March 29, 2018
Digest: A judge who learns that a litigant or attorney in a case before him/her was formerly his/her law clerk’s client in an unrelated legal malpractice action may continue to preside in the case, assuming he/she can be fair and impartial, and disclosure is not required. Absent factors creating an appearance of impropriety, the judge need not insulate the law clerk.
Rules: Judiciary Law § 14; 22 NYCRR 100.2; 100.2(A); 100.3(E)(1); Opinions 16-99; 16-54; 16-14; 15-233; 15-43; 14-81; 12-155; 09-27; People v Moreno, 70 NY2d 403 (1987).
The inquiring judge’s law clerk was previously a salaried law firm associate. When defending attorneys in legal malpractice cases, the law clerk often acquired confidential and sensitive information about his/her attorney clients. However, the law clerk’s employment with the law firm completely terminated approximately two years ago, and the law clerk has no financial interest in the malpractice cases or his/her former law firm. The judge asks if he/she may preside in matters involving an attorney who was formerly the law clerk’s client in a malpractice action and whether disclosure is required. The judge also asks, among other things, whether the answer changes if the malpractice action is ongoing or if the attorney is appearing as a litigant.
A judge must always avoid even the appearance of impropriety (see 22 NYCRR 100.2) and must always act to promote public confidence in the judiciary’s integrity and impartiality (see 22 NYCRR 100.2[A]). A judge must disqualify him/herself in any proceeding where the judge’s impartiality “might reasonably be questioned” (22 NYCRR 100.3[E]) or in other specific circumstances as required by rule or by law (see generally id.; Judiciary Law § 14). Conversely, where disqualification is not mandatory, a trial judge is the sole arbiter of recusal (see People v Moreno, 70 NY2d 403 ).
We have advised that a judge must insulate his/her law clerk from cases in which the law clerk was personally involved during the law clerk’s prior public or private employment and must disclose that insulation to the parties and their attorneys (see Opinions 16-14; 09-27; 12-155; 16-99 fn 2). Insulation of the law clerk on this basis cannot be waived or remitted and does not expire (see Opinions 15-233; 15-43). However, the judge need not necessarily insulate the law clerk from other matters involving the law clerk’s former employer or former clients, unless other factors create an appearance of impropriety in a particular case.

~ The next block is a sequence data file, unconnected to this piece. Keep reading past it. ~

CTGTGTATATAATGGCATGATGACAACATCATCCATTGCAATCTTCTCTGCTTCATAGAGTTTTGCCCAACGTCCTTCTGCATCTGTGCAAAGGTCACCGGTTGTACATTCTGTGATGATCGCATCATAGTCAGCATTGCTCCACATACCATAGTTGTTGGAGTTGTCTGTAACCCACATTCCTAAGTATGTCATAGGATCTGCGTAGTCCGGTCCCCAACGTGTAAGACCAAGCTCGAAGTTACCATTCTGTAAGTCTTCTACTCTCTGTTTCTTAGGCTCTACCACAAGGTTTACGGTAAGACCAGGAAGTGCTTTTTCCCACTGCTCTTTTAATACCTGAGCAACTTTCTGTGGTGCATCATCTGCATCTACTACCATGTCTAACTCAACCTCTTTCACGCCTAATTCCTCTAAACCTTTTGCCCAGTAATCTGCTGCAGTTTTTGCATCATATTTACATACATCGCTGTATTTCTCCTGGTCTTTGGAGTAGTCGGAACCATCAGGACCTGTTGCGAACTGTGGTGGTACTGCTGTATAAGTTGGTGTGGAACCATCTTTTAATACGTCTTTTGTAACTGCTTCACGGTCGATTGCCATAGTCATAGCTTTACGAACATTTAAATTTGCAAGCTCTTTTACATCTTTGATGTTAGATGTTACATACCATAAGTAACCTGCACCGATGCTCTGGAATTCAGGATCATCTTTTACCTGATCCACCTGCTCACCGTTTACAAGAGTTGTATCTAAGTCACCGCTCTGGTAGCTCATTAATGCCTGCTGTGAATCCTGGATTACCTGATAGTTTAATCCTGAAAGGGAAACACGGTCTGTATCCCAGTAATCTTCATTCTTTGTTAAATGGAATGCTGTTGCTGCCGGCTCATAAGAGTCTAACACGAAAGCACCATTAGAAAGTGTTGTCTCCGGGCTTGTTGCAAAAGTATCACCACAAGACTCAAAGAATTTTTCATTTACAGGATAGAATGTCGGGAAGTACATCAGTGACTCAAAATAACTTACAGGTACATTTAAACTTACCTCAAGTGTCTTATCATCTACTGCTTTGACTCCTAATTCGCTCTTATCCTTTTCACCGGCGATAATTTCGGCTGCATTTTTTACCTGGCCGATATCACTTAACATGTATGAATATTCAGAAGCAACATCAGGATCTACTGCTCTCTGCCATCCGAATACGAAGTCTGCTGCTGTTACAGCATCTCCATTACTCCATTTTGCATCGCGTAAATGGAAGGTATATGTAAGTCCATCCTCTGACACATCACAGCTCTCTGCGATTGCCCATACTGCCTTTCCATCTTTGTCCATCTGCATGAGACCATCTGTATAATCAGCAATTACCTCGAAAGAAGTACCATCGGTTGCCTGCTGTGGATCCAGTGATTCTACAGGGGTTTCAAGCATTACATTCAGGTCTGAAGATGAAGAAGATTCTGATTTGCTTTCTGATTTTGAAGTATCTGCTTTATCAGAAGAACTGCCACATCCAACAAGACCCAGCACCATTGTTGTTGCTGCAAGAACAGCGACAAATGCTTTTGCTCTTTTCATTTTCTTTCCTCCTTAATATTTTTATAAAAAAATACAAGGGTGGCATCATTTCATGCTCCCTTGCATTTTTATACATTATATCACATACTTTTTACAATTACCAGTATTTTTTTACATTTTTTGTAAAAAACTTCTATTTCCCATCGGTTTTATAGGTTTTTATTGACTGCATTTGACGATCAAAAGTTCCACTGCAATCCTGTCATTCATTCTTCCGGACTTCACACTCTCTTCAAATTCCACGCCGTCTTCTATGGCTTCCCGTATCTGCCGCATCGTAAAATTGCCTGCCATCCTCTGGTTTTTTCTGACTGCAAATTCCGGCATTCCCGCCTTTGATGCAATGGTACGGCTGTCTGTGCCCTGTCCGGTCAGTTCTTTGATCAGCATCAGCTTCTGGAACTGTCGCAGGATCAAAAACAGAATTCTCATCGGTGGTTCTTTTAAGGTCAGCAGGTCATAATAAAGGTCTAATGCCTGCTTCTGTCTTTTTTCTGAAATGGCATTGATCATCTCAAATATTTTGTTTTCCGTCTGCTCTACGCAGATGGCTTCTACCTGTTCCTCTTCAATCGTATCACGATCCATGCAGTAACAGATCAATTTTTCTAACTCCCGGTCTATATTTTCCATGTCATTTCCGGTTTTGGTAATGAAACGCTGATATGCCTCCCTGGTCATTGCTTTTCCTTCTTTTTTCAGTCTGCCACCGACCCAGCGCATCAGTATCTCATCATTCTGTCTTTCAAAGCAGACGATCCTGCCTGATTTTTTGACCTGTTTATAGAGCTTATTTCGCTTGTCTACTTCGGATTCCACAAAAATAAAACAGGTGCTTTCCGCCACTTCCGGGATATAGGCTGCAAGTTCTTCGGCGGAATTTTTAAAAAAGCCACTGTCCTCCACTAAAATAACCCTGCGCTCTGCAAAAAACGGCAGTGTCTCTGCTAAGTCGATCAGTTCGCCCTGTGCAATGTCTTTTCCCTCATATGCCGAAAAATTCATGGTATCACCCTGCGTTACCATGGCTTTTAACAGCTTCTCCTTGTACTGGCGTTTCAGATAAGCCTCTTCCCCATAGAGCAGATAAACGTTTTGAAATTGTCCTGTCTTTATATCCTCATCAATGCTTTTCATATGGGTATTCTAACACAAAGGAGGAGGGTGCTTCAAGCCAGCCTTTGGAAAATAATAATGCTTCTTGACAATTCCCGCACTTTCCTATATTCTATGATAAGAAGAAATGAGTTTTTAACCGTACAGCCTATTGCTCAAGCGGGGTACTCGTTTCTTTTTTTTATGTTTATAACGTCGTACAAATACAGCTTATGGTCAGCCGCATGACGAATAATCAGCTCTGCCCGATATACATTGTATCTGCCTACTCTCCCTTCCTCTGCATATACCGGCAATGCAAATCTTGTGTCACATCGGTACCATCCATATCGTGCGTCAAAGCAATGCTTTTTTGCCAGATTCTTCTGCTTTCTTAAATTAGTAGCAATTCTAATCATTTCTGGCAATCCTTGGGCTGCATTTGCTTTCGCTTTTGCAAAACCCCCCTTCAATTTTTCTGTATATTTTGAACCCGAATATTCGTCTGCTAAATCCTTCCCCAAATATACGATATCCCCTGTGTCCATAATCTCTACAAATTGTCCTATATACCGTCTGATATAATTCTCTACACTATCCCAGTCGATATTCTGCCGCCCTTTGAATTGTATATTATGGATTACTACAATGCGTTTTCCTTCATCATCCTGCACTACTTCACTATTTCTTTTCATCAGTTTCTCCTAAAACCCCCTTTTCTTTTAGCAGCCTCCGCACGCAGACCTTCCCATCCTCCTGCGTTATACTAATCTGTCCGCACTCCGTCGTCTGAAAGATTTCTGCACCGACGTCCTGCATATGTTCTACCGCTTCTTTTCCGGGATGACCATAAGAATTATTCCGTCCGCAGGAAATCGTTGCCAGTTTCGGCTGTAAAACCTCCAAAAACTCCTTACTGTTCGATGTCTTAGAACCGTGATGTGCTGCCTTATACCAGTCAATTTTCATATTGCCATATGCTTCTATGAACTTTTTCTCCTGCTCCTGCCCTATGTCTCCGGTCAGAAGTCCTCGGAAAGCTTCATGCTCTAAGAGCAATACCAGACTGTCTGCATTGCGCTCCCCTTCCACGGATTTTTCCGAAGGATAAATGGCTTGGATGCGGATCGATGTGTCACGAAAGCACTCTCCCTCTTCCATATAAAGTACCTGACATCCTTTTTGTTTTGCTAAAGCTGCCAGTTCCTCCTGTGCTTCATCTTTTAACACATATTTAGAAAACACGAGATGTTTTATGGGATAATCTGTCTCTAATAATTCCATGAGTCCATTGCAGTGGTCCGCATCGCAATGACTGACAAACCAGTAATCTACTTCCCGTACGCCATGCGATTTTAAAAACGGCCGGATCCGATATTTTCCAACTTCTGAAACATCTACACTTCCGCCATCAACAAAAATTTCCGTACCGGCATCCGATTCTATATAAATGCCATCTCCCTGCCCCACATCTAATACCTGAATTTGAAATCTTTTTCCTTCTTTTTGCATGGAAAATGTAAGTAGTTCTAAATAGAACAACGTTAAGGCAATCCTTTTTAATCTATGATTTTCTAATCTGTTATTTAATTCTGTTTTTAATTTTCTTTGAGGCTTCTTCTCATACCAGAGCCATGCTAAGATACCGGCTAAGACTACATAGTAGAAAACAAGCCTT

The key question here is whether the judge’s impartiality might reasonably be questioned merely because the judge knows that his/her law clerk previously defended that attorney in an unrelated malpractice action. We believe it does not. Nor does it even “conceivably create an appearance of impropriety” requiring this judge to disqualify him/herself or make any disclosure (Opinion 14-81). Where, as here, disqualification is not mandated under an objective standard, the judge “is the sole arbiter of recusal” (People v Moreno, 70 NY2d 403, 405 ). Thus, provided the judge believes he/she can be fair and impartial, he/she may preside, and neither recusal nor disclosure is required (see Opinion 16-54).
Further, the judge ordinarily need not insulate the law clerk because even if this law clerk became familiar with a client-attorney’s professional strengths or weaknesses in connection with a malpractice action, such knowledge is unlikely to be relevant in the unrelated case now before the judge and is at least two years out of date in any event. Where, as here, the law clerk has no ongoing business or financial interest in the underlying malpractice case, it does not matter if the malpractice case is concluded or ongoing. Nor does it matter whether the attorney is appearing as a litigant or on behalf of a client.